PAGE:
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The Veer for Kols and Larkas

On the occasion of Budhu Bhagat Jayanti, Abhay Majhi writes about how the world remembers an important figure from the Kol and Larka rebellions of the 17th century. This is an account of a man who has been forgotten by history.

Veer Budhu Bhagat

We frequently overlook those who led the tribal revolt against the British Raj when we talk about the freedom fighters who had made the ultimate sacrifice for the land of India. Numerous tribal leaders, including Gunda Dhur and Alluri Sitaram Raju, fought against the heavily trained British troops for the freedom of the Indian subcontinent despite their lack of military expertise.

Budhu Bhagat, a farmer by birth, detested the British from a young age and their authority over his territories. This charismatic warrior was born on February 17, 1792, in the village of Silagain, which is now part of Jharkhand.

Along with archery, he had a deep interest in fencing. He had always wanted to fight the British government in the armed forces. Veer Budhu Bhagat later made the decision to stage an armed uprising against the invaders when the British and the local zamindars began taking advantage of the lives of tribal people. He was also very good on horses, and the people of the village often thought of him as a divine being because he was good at war and using weapons.

In 1831, Veer Budhu Bhagat led the Kol rebellion at Singhbhum against the British. Madara Mahato, Joa Bhagat, and others were some of the others who led this revolt. This was 27 years prior to the great mutiny in 1857, which can be considered the first war of independence. This rebellion had a huge impact, and it eventually spread to Ranchi, Hazaribagh, Palamu, and Manbhum.

Budhu Bhagat inspired the tribal people to fight against the British and zamindars' oppressive rule in 1832 by leading the Larka rebellion. The rebellion shook the British government to its core, quickly spreading to Sonpur and Chhotanagpur as a whole.

The British followed a strategy of brutal suppression. They used every major to capture or kill Budhu Bhagat because they thought the rebellion would fall apart without him. Budhu Bhagat's tribal army used guerrilla warfare, which completely demoralized the British soldiers. British troops, who were unaware of the region's terrain, suffered heavy casualties as a result of Budhu soldiers' hit-and-run tactics.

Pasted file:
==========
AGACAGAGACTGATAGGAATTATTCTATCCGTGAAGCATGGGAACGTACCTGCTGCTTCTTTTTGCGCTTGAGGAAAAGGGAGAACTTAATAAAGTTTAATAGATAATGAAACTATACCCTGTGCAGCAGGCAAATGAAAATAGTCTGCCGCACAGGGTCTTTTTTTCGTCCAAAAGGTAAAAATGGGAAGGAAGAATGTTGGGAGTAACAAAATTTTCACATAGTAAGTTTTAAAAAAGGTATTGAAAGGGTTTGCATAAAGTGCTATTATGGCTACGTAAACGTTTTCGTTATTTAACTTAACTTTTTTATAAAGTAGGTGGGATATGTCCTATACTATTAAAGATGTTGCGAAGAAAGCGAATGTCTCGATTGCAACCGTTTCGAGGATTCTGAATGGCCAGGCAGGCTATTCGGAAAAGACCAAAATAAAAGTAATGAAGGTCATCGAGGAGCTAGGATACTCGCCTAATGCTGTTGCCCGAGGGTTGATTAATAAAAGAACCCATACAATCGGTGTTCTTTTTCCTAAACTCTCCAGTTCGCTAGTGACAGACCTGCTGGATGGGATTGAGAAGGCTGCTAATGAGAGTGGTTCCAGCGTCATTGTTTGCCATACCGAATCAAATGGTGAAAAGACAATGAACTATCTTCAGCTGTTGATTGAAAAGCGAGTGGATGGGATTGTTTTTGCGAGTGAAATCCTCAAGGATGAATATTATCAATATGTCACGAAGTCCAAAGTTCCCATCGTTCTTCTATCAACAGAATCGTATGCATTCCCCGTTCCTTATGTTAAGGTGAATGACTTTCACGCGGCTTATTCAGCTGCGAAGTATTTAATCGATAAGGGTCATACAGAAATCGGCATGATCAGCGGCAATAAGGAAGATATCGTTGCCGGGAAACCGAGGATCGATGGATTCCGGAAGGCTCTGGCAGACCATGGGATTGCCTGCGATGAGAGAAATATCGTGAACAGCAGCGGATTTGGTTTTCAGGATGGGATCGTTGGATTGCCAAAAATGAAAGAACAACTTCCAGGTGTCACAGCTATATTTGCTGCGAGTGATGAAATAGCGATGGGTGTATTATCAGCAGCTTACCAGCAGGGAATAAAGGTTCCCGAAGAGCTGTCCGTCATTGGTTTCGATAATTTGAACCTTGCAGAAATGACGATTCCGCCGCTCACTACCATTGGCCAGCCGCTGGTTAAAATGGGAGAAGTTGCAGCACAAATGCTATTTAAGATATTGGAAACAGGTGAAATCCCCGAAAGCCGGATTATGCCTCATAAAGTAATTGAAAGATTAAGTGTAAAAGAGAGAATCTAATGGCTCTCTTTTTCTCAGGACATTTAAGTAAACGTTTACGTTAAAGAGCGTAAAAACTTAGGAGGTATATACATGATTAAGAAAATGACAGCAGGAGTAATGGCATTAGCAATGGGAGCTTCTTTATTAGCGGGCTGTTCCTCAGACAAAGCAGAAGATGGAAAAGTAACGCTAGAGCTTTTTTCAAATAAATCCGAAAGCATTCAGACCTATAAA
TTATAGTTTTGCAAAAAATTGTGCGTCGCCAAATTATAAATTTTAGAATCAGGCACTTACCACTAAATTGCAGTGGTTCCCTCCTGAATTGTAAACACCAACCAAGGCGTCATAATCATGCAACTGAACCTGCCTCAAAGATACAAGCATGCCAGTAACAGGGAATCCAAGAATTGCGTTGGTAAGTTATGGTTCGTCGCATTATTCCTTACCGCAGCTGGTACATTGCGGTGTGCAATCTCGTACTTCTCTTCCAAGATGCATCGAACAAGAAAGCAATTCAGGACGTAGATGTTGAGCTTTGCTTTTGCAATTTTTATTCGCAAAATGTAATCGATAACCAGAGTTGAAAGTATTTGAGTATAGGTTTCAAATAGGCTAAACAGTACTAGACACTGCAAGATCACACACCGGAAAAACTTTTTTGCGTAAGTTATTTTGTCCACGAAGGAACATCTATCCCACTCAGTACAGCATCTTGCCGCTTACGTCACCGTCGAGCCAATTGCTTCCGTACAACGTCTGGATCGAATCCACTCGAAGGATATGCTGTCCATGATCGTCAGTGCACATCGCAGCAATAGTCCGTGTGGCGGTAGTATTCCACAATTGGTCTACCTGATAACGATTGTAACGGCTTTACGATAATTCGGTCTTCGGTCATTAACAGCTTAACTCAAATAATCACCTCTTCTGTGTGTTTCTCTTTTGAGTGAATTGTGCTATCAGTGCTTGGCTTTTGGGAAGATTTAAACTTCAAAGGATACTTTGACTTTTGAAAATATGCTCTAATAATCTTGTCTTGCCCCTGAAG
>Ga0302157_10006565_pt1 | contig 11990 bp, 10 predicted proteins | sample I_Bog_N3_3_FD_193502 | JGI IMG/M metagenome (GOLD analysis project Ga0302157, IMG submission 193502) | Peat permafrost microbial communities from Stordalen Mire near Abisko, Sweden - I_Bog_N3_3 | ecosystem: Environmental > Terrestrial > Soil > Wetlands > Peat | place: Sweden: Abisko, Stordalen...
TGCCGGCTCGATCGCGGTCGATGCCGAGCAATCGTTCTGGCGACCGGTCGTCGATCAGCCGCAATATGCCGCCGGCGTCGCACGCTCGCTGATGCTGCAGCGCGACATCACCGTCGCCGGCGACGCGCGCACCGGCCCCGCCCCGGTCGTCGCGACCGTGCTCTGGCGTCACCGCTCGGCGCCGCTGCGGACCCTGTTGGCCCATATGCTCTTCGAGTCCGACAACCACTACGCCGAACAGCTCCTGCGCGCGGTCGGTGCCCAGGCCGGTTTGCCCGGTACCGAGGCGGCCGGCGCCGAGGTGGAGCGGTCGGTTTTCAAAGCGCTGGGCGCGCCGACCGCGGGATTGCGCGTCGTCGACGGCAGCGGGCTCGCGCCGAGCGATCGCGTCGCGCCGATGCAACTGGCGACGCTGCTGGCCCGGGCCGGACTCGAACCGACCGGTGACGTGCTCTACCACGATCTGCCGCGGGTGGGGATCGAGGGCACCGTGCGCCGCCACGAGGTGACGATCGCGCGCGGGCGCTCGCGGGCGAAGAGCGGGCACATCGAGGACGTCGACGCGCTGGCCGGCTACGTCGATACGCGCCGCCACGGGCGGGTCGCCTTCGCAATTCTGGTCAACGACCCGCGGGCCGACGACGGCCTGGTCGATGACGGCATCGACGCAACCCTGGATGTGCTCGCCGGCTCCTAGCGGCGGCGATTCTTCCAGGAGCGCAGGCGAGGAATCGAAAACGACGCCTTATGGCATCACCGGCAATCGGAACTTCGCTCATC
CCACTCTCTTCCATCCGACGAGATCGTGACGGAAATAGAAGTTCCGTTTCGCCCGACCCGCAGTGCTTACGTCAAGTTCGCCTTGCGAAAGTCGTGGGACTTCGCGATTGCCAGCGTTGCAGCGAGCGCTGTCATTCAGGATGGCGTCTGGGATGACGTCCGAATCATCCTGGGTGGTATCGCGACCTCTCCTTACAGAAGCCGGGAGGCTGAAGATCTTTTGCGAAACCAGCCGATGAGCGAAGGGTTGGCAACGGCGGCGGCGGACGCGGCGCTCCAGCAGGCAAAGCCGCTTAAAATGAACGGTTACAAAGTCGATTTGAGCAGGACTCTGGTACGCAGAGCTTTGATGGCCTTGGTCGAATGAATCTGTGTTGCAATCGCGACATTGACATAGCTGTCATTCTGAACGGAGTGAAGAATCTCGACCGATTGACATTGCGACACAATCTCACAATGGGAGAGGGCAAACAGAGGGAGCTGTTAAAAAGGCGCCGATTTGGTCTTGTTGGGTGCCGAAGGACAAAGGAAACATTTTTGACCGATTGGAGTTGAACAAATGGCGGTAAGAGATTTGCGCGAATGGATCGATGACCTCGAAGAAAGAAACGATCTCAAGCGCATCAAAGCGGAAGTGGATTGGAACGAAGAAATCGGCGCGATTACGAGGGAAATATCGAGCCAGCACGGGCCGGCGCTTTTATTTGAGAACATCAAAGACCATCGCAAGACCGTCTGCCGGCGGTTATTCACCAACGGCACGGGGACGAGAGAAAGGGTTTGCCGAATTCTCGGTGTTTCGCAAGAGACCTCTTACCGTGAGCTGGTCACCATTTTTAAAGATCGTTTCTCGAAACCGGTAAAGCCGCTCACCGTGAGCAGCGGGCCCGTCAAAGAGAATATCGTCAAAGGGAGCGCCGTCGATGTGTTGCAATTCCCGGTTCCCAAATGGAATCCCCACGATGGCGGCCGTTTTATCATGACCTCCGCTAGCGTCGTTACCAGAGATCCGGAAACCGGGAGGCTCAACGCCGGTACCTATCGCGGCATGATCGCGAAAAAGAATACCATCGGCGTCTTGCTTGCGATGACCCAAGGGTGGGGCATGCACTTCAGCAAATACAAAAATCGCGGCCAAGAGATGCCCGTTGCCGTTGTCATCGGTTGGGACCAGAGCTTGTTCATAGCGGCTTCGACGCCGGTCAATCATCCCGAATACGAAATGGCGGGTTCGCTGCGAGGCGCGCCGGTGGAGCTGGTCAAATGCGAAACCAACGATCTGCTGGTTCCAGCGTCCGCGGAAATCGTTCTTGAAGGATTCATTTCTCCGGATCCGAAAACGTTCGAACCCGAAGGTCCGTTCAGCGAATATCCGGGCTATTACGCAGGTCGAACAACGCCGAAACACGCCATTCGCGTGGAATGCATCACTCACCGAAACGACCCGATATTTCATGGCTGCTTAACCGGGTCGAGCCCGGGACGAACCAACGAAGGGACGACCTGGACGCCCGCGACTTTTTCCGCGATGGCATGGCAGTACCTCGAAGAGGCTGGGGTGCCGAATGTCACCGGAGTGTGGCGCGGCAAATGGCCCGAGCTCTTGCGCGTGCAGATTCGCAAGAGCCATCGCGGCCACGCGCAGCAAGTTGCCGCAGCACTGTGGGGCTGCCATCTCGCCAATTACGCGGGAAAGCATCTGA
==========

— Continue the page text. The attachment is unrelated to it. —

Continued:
It is hard to believe that a young warrior from Jharkhand, armed with traditional weapons like an axe, sword, bow, and spear, was fighting for Maa Bharti's independence at a time when British forces had captured more than half of the Indian subcontinent and the majority of Indians were living under British rule.

In addition to opposing the Raj, Budhu Bhagat fostered a sense of community and independence among his fellow tribal people. The British called in their forces from Barrackpore, Danapur, and Patna to halt the spread of the rebellion. They offered a reward of one thousand rupees to anyone who could provide information about Budha and his tribal army's whereabouts.

However, the people of Jharkhand escaped this trap and remained devoted to their hero and their land. The British learned that Budhu Bhagat and his troops were stationed at Tiku village on April 13, 1832. They sent five companies right away to either capture or kill Budhu Bhagat.

Captain Impey was in charge of the British army. Budhu decided to surrender to him when he heard the news because he knew the British would kill everyone in the village and show no mercy.

There were approximately 300 people in the village at the time, but they all decided to do anything to save their hero. The Budhu Bhagat army fought until their last breath for their people's independence, using only swords and axes to defeat the British's sophisticated guns and weapons.

Budhu Bhagat's children also became martyrs and became a symbol of patriotism during this engagement. Haldhar and Giridhar, Budhu Bhagat's two sons, were killed in combat with British forces. The legend of Veer Budhu Bhagat persists in Jharkhandi folklore. But nobody knew who this great martyr was outside of Jharkhand's borders and mountains.

Statue of Budhu Bhagat

When we talk about the first war of independence (1857), we shouldn't forget that many great Americans had fought against foreign rule for this great nation's freedom before that. This 17th February, the birth anniversary of the great martyr, let us celebrate Veer Budhu Bhagat.

About the Author: Abhay Majhi is a postgraduate student studying English Literature at the Department of English, University of Delhi. He loves having discussions on social issues, international politics, history, mythology, science fiction, and fantasy literature. He is also into creative writing and political writing.


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